I’m currently reading the third volume of the Ladybird Book of British Birds and their nests from the 1950s.
Today it’s the pages for the Brambling:
“The Brambling is a finch, and comes to England…” Were all Ladybird books only available in England? Not in Wales, or Scotland or Northern Ireland?
These were photographed in Italy and the Italian for Brambling is Peppola. I particularly like a local name for them which is Bramble Finch. The BTO (British Trust for Ornithology) has names of birds in multiple languages, including Gaelic, Welsh and Irish. There’s no Scots language that I can see, though, which is tragic because a name for the Brambling in Scotland is Tartan Back.
That suits it perfectly.
“Being a winter visitor only, the Brambling does not, of course, nest in this country.” That’s almost true. There was a breeding record in Sutherland in 1920 and the number of nesting attempts is somewhere between 0 and 2 every year.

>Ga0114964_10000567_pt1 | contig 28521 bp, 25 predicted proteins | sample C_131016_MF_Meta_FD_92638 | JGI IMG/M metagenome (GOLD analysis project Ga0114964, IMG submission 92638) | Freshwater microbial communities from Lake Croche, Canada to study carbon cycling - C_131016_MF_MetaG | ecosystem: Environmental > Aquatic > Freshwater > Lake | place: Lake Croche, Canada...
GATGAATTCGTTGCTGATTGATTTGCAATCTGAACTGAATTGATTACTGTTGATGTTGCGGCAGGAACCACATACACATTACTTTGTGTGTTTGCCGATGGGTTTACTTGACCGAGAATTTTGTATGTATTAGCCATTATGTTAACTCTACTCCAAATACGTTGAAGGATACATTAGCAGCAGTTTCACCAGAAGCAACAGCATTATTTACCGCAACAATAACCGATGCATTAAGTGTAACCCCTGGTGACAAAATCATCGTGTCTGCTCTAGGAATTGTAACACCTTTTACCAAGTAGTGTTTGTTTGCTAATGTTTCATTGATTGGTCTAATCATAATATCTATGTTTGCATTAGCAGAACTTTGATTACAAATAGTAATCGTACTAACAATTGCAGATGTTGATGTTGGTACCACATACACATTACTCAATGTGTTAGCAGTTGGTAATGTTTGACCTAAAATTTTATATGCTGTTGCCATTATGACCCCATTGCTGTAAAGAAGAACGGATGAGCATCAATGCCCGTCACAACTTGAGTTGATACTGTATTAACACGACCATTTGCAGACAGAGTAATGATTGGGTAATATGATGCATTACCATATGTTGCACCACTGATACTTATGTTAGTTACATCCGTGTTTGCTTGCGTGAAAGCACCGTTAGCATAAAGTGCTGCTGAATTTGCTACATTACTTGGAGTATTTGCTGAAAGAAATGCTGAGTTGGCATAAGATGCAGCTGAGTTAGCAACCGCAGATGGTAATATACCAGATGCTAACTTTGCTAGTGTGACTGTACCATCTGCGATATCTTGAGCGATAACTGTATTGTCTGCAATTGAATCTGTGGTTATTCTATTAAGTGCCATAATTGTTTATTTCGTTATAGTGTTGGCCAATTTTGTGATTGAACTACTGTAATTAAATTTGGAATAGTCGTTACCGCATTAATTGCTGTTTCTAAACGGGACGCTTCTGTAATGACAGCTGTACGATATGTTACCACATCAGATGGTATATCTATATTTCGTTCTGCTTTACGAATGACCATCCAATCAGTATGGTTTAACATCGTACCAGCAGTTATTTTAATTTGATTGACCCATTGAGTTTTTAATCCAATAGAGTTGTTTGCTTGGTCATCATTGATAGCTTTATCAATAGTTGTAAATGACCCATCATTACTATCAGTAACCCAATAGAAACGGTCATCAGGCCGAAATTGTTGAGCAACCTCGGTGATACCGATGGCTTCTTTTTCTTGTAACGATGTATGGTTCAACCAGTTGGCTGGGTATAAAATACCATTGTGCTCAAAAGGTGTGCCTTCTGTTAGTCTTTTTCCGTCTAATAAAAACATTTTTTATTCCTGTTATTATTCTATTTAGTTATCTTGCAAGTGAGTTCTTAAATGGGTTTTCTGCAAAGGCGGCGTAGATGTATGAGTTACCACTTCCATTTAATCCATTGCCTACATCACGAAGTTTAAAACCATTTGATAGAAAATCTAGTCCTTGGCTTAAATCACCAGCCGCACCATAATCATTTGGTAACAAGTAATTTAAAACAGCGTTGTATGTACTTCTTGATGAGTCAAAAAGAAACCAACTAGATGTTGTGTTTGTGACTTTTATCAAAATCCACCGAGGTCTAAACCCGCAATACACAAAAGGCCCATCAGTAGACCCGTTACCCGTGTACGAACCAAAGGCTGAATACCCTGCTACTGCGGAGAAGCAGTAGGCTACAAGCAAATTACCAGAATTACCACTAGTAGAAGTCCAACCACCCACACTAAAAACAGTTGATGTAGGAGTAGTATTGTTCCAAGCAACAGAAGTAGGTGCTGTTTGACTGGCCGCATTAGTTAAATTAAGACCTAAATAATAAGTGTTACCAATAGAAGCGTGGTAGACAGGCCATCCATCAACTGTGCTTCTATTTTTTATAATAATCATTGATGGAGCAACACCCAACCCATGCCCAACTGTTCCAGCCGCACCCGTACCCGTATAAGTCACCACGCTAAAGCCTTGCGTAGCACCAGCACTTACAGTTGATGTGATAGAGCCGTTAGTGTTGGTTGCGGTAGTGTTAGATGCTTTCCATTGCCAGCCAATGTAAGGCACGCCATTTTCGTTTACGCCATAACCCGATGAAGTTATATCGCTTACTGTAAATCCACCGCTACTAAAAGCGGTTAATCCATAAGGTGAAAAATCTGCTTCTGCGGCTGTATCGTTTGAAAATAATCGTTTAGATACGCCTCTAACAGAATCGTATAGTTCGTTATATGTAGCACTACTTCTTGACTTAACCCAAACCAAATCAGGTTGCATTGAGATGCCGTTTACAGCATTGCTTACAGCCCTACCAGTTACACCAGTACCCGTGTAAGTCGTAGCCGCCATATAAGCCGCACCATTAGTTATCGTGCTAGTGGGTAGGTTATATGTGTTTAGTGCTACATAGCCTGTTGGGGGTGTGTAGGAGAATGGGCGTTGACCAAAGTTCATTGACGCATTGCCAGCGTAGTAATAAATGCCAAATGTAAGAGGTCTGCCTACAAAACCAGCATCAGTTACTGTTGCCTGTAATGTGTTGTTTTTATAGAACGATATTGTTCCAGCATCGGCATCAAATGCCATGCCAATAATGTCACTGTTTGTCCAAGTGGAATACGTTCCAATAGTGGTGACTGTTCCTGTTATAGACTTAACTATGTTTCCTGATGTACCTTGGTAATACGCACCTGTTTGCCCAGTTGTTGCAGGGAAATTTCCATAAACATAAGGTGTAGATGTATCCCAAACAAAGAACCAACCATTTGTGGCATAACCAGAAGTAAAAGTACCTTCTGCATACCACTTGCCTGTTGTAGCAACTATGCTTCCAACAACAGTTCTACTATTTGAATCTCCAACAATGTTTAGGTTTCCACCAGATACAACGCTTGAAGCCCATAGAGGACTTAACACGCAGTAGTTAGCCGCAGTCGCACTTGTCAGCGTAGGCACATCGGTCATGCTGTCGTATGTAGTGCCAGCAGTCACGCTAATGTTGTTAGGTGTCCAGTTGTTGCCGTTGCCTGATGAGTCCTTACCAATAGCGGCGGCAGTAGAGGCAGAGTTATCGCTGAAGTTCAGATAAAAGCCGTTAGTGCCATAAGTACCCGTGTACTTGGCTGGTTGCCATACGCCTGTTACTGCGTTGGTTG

I saw one on 4 April 1977 and noted it in my childhood nature notebooks. I think these were at Tandle Hill Park, where, earlier in my childhood, I was convinced that The Pogles lived, after seeing the children’s programme on our black and white TV.
My handwriting hasn’t improved.
“There are always plenty of Bramblings in the north of England during the winter”. Thankfully that’s still true and their conservation status is currently still green. I still see them only very rarely. Maybe I’m not in the right habitat? Have you seen them? They are always a pleasure to see.